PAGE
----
Michelle Zamanian is a writer and editor. She edits and curates the column, We Are More at The Rumpus. She earned her MFA from Minnesota State University, Mankato, where she developed her unique point of view in writing towards pop culture and film. Her work has appeared in Copihue Poetry, Feels Blind Literary, Nowruz Journal, and elsewhere.
Nabra Nelson is a community organizer and theater creator from Egypt, Nubia, and California. As a playwright, director, dramaturg, consultant, administrator, and teaching artist, she works with theaters, universities, and community organizations across the nation to strengthen community and amplify under-heard voices. She is a founding company member of the Seattle-based MENA theater company, Dunya Productions, a founding company member of the Milwaukee-based womxn-of-color performance troupe Heard Space Arts Collective, leads the Nubian Foundation for Preserving a Cultural Heritage, and is the co-host of the Kunafa & Shay Theater Podcast (produced by HowlRound Theatre Commons). She is a professional DEI consultant with Avent Diversity Consulting and a graduate of the University of California, Santa Barbara.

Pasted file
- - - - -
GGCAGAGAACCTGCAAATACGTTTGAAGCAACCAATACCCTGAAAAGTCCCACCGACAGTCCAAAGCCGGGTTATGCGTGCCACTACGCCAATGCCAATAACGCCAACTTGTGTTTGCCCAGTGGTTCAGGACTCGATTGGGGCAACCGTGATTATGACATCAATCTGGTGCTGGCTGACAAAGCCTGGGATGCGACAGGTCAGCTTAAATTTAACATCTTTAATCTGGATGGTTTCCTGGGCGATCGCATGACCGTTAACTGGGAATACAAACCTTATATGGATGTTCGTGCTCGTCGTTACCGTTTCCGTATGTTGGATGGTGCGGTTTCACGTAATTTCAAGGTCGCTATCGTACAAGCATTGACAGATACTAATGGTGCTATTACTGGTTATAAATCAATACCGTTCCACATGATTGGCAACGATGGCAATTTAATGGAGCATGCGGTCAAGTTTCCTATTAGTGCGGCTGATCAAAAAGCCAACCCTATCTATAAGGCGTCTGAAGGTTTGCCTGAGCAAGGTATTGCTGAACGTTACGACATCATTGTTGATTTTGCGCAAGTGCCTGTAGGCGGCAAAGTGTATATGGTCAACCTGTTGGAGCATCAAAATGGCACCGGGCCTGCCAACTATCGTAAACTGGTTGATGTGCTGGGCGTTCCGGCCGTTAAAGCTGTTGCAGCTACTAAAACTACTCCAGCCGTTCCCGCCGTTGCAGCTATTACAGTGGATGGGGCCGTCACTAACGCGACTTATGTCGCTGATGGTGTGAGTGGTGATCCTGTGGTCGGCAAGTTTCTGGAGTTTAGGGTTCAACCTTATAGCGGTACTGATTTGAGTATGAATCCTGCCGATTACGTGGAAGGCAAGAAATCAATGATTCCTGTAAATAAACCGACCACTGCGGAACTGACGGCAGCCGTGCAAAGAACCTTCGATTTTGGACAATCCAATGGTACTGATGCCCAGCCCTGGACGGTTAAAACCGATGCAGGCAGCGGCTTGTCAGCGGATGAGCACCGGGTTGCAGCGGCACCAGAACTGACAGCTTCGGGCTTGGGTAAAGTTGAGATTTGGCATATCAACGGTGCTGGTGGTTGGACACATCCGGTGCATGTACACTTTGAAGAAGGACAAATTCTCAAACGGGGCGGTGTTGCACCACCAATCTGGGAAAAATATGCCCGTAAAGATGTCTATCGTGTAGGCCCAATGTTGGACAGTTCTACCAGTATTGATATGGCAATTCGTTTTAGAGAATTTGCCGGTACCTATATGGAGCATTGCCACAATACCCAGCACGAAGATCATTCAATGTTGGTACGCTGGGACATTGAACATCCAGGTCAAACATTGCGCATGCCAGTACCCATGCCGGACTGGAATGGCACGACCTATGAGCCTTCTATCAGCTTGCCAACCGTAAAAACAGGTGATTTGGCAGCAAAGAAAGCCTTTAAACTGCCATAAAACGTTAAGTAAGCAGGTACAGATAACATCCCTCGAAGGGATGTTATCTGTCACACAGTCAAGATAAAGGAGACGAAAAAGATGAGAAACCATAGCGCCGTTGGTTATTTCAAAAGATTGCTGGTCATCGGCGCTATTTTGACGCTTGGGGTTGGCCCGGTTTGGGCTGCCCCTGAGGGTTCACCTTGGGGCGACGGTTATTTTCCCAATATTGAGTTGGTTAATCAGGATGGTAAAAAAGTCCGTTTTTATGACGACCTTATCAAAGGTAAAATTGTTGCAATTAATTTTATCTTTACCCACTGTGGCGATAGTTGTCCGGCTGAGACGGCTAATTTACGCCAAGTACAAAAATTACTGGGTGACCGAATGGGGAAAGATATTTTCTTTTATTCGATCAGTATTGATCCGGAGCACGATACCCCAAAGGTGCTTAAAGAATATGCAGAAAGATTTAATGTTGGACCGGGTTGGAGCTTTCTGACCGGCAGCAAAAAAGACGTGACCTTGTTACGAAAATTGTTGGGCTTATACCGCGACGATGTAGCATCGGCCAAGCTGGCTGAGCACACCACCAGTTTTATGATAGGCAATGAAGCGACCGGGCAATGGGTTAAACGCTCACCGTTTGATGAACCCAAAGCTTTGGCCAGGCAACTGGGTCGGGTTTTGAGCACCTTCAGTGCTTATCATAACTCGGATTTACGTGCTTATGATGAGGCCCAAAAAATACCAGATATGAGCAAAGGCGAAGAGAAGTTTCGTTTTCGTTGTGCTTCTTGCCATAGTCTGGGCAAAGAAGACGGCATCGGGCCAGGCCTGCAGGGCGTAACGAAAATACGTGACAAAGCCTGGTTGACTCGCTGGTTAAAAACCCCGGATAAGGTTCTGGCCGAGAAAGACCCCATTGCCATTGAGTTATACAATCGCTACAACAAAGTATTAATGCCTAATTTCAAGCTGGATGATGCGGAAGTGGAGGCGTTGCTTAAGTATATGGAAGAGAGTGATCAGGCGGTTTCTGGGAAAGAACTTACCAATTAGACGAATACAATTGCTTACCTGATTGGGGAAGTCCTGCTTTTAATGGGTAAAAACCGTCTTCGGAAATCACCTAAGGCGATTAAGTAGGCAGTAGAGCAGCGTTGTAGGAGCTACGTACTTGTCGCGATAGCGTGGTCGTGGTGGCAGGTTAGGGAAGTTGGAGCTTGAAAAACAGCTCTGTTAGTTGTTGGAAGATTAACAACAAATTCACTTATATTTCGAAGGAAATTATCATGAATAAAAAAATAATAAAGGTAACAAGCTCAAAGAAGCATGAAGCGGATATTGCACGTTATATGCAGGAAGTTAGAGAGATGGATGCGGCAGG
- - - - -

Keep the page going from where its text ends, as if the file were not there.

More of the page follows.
Nancy Agabian is a writer, teacher and literary organizer who works in the intersections of queer, feminist, and Armenian identity. She is the author of The Fear of Large and Small Nations, a finalist for the PEN/Bellwether Prize for Socially Engaged Fiction, recently published by Nauset Press. Her previous books include Princess Freak, a collection of poetry and performance art texts, and Me as her again: True Stories of an Armenian Daughter, a memoir honored as a Lambda Literary Award finalist for LGBT Nonfiction and shortlisted for a William Saroyan International Prize. In 2021 she was awarded Lambda Literary Foundation’s Jeanne Cordova Prize for Lesbian/Queer Nonfiction. A longtime teacher of creative writing, she has led workshops at universities and in community with women writers in Yerevan, SWANA writers online, first-generation writers in Queens, and queer folx in NYC. She currently serves on the board of the International Armenian Literary Alliance.
Noor Hindi (she/her/hers) is a Palestinian-American poet and reporter. Her debut collection of poems, Dear God. Dear Bones. Dear Yellow was published by Haymarket Books. She is currently editing a Palestinian global anglophone anthology with George Abraham (Haymarket Books, 2024). She is a 2021 Ruth Lilly and Dorothy Sargent Rosenberg Fellow.